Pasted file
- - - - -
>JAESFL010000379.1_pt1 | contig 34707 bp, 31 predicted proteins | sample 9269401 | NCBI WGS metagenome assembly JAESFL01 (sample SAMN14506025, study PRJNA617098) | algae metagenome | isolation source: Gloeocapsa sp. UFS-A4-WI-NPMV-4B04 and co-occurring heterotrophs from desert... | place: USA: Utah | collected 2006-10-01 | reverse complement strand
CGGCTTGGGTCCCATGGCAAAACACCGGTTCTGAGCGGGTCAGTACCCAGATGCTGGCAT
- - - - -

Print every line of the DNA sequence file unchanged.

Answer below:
>JAESFL010000379.1_pt1 | contig 34707 bp, 31 predicted proteins | sample 9269401 | NCBI WGS metagenome assembly JAESFL01 (sample SAMN14506025, study PRJNA617098) | algae metagenome | isolation source: Gloeocapsa sp. UFS-A4-WI-NPMV-4B04 and co-occurring heterotrophs from desert... | place: USA: Utah | collected 2006-10-01 | reverse complement strand
CGGCTTGGGTCCCATGGCAAAACACCGGTTCTGAGCGGGTCAGTACCCAGATGCTGGCAT